The experienced group of leaders know the hows and whys of these planning processes. They know the benefits of each and how to deploy them in each project. Thus, leveraging the learning's of the senior members of the firm, managers are adopting a hybrid approach to make the best of both worlds.
For example, in some cases a task-level or top-down approach works best when you know each task detail, whereas when the specifics are vague but you know the end-product, you can use the bottom-up process and create tasks and book resources accordingly. When you are assigned a project that is clear on what skills you require and has tasks but no timeline, you can use the hybrid approach to at least chalk out the initial plan.
Technology is an enabler. It does not make the decisions for you, but the actionable insights generated using Business Intelligence and predictive analytics help you do so. When you have an advanced, refined and sophisticated enterprise level software at your advantage, you can predict future capacity and demands. This data will help you analyze the demand and skill gaps.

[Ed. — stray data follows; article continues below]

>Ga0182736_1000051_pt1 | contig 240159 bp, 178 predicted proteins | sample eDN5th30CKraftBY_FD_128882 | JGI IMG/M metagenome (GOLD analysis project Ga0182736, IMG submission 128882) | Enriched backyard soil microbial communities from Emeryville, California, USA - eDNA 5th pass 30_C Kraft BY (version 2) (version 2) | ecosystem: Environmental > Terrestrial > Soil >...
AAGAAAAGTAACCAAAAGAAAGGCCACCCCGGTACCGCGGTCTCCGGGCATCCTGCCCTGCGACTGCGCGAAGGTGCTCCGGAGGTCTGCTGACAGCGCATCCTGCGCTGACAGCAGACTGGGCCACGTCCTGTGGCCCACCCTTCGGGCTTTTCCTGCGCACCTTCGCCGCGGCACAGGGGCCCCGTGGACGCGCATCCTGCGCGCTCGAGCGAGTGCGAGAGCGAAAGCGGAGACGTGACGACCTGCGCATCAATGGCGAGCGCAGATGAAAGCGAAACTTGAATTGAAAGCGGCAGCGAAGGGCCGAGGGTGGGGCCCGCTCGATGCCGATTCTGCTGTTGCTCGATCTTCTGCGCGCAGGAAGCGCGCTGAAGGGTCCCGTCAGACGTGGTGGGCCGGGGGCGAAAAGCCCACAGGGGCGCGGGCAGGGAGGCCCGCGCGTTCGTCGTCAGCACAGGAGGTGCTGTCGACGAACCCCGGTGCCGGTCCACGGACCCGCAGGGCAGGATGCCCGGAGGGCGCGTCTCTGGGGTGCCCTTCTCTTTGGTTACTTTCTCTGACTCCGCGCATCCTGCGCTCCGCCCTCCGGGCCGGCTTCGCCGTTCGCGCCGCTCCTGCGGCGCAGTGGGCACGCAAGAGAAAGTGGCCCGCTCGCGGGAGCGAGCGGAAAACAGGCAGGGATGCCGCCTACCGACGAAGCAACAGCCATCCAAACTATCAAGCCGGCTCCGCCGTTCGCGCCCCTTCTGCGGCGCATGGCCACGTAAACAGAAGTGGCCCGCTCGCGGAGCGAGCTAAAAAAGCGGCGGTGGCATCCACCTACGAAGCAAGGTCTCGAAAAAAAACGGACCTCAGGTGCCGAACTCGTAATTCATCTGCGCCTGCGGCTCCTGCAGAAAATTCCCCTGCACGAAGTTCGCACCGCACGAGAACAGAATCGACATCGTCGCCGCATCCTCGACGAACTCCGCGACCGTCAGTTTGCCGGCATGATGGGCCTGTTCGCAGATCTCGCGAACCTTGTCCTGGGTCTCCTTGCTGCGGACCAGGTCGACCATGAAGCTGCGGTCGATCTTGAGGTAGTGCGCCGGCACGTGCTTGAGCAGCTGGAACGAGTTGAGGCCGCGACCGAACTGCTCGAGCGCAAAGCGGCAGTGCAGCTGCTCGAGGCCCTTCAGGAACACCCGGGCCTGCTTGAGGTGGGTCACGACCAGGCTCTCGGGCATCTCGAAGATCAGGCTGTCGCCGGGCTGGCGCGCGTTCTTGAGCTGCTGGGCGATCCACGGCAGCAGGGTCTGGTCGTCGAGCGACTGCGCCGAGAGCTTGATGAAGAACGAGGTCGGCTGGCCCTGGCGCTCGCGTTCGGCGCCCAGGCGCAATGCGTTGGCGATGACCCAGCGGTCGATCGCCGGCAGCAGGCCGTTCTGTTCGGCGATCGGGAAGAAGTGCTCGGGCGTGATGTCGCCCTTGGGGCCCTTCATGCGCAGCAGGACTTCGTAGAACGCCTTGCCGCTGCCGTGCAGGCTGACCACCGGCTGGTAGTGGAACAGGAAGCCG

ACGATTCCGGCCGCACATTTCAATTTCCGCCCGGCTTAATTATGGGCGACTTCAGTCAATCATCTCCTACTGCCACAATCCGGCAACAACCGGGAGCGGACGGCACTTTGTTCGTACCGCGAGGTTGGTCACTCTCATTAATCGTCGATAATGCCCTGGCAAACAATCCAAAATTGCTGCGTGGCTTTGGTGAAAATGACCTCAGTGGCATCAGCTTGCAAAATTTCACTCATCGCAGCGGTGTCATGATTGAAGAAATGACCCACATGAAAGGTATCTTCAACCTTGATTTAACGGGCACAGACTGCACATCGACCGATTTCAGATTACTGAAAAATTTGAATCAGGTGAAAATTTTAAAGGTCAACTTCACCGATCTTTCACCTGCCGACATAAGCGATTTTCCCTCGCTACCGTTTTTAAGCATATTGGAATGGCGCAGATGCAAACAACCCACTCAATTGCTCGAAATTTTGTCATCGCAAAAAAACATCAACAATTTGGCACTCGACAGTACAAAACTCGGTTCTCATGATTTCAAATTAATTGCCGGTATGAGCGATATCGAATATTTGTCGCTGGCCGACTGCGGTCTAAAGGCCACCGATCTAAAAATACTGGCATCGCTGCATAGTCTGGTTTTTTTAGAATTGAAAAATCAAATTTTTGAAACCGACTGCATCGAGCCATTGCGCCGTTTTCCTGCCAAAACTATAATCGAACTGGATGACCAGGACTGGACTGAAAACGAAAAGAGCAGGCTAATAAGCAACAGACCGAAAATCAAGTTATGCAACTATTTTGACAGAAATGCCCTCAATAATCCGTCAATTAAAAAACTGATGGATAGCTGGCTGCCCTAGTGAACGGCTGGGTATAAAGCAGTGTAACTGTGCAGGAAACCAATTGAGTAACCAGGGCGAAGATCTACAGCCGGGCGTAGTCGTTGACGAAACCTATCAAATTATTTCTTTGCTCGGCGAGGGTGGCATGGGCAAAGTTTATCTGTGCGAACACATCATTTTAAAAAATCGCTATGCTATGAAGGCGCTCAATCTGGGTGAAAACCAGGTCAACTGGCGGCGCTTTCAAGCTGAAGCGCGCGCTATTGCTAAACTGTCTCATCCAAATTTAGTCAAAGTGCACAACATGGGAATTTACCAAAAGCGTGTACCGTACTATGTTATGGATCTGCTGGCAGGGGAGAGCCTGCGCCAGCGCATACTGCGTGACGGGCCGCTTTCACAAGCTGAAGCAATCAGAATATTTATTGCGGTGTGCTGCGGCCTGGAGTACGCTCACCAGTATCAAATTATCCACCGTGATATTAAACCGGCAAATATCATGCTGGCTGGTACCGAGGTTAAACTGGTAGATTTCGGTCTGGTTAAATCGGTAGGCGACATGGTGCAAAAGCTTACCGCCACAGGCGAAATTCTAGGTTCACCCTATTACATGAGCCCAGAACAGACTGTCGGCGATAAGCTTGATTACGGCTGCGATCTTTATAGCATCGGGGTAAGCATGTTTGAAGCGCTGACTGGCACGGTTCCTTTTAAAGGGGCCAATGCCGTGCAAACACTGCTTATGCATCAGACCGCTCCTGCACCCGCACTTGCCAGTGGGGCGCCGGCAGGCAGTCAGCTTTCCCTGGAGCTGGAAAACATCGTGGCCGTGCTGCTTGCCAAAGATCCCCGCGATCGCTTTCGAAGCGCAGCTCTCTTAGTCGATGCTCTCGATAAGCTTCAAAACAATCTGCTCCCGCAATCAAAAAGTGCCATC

Leaders resort to a proactive approach and make decisions ahead of the curve. So, when you know you will face a potential demand or skill gap in future, you can seek help from your higher-ups and implement the right resourcing treatments using their expert advice. A right blend of knowledge and software is just what you need to get your planning right.
Some conventional practices that were followed previously do not hold considerable value anymore. For instance, several firms still rely on home-grown, half-baked legacy tools to manage their projects and workforce. However, they do not fit the new, dynamic market trends anymore. The silos of spreadsheets, lack of configurability, ‘one size fits all’ features led several businesses to switch to advanced management software. These tools help them manage resources and projects efficiently by providing a myriad of solutions.
Thus, to leverage the advantages of these trends, one has to look beyond their traditional practices. Moreover, rigidity and legacy traditions do not always work best for you. A strategist knows when to upgrade the organization’s tool inventory and adopt better, refined tools. In addition to this, they also practice agility and drive innovation, and adapt modern business practices to maintain the competitive edge.
Capacity planning is one of the most strategic people management activities that takes place in an organization. To perfect this process and ensure optimal utilization of your resource pool, combining the right knowledge and right software is imperative. Because, if you don’t know how to make the most of your tool, the intelligent insights, intuitive reports, and dashboards are of no use.
So scale up your capacity planning by using your experience and technology quotient to make data-driven strategic decisions. After all, experience is the best teacher. What is your take on this?